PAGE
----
Time - the Real Zero-Point Energy, Not Virtual Particles!

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posted on Feb, 21 2013 @ 09:27 AM
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reply to post by ImaFungi
 


reply to post by poet1b
 


I've checked my model yesterday. I determined that any particles EXACTLY parallel to the time direction would have an infinite mass. And I discovered my model also explains entanglement. It's awesome.

Entanglement signal is EXACTLY parallel to space direction, thus it has no time value. That gives the entanglement signal the possibility to cross all of the Universe's space in, literally, no time. Which means, any particles could communicate with each other, as long as they are on the same state of resonance with the signal.
edit on 21-2-2013 by swan001 because: (no reason given)




posted on Feb, 21 2013 @ 09:59 AM
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I would agree that time does not exist. It's merely a cognitive construct that our brains use so that everything does not happen at once. It's like blue light. That is to say, there is no light which is actually "blue", only light that we sense at that wavelength and so our brains tell us that it is "blue".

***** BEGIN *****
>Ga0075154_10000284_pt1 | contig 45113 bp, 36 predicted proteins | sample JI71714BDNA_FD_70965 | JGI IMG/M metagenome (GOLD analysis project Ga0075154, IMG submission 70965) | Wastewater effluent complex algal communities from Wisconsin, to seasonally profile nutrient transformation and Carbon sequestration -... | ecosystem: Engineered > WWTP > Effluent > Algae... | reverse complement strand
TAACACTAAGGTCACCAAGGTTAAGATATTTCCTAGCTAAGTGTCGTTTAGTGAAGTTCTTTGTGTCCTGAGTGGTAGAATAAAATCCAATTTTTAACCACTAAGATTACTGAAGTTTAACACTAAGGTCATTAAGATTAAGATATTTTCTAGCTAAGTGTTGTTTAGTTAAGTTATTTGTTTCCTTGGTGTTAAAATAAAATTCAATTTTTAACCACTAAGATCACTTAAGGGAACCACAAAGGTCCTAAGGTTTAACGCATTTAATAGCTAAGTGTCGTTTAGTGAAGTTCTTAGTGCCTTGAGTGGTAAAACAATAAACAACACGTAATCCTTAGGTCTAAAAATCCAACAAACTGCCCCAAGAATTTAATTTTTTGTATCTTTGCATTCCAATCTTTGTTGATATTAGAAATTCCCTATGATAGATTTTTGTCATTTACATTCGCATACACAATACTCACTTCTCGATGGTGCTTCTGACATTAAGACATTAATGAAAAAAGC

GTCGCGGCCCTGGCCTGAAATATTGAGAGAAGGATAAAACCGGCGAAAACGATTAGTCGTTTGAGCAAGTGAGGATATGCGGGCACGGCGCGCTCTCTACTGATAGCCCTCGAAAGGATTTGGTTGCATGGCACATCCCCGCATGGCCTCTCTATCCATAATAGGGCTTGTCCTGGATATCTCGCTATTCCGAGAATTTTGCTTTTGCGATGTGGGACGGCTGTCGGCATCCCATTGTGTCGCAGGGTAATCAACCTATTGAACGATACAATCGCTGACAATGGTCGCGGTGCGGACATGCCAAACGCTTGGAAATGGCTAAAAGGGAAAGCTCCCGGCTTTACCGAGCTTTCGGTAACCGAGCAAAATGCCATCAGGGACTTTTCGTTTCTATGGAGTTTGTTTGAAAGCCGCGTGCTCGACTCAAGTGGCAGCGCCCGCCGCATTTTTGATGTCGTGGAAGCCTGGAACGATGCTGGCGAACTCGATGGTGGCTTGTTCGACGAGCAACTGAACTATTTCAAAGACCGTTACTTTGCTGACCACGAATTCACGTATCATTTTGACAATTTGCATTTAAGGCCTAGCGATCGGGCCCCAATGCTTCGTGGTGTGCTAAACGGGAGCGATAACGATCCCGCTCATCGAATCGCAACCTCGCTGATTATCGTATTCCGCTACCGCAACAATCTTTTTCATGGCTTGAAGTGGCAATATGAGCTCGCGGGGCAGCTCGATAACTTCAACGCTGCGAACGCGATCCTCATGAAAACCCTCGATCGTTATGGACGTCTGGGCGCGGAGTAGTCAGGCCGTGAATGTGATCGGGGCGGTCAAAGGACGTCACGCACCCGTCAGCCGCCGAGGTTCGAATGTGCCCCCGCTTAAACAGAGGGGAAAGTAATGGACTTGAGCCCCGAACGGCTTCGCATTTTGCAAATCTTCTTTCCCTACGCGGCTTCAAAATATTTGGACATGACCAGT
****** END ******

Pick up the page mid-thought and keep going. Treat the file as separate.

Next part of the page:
There is no energy or field for time. And therefore, no mass either.



posted on Feb, 21 2013 @ 03:11 PM
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Originally posted by swan001
reply to post by ImaFungi
 


reply to post by poet1b
 


I've checked my model yesterday. I determined that any particles EXACTLY parallel to the time direction would have an infinite mass. And I discovered my model also explains entanglement. It's awesome.

Entanglement signal is EXACTLY parallel to space direction, thus it has no time value. That gives the entanglement signal the possibility to cross all of the Universe's space in, literally, no time. Which means, any particles could communicate with each other, as long as they are on the same state of resonance with the signal.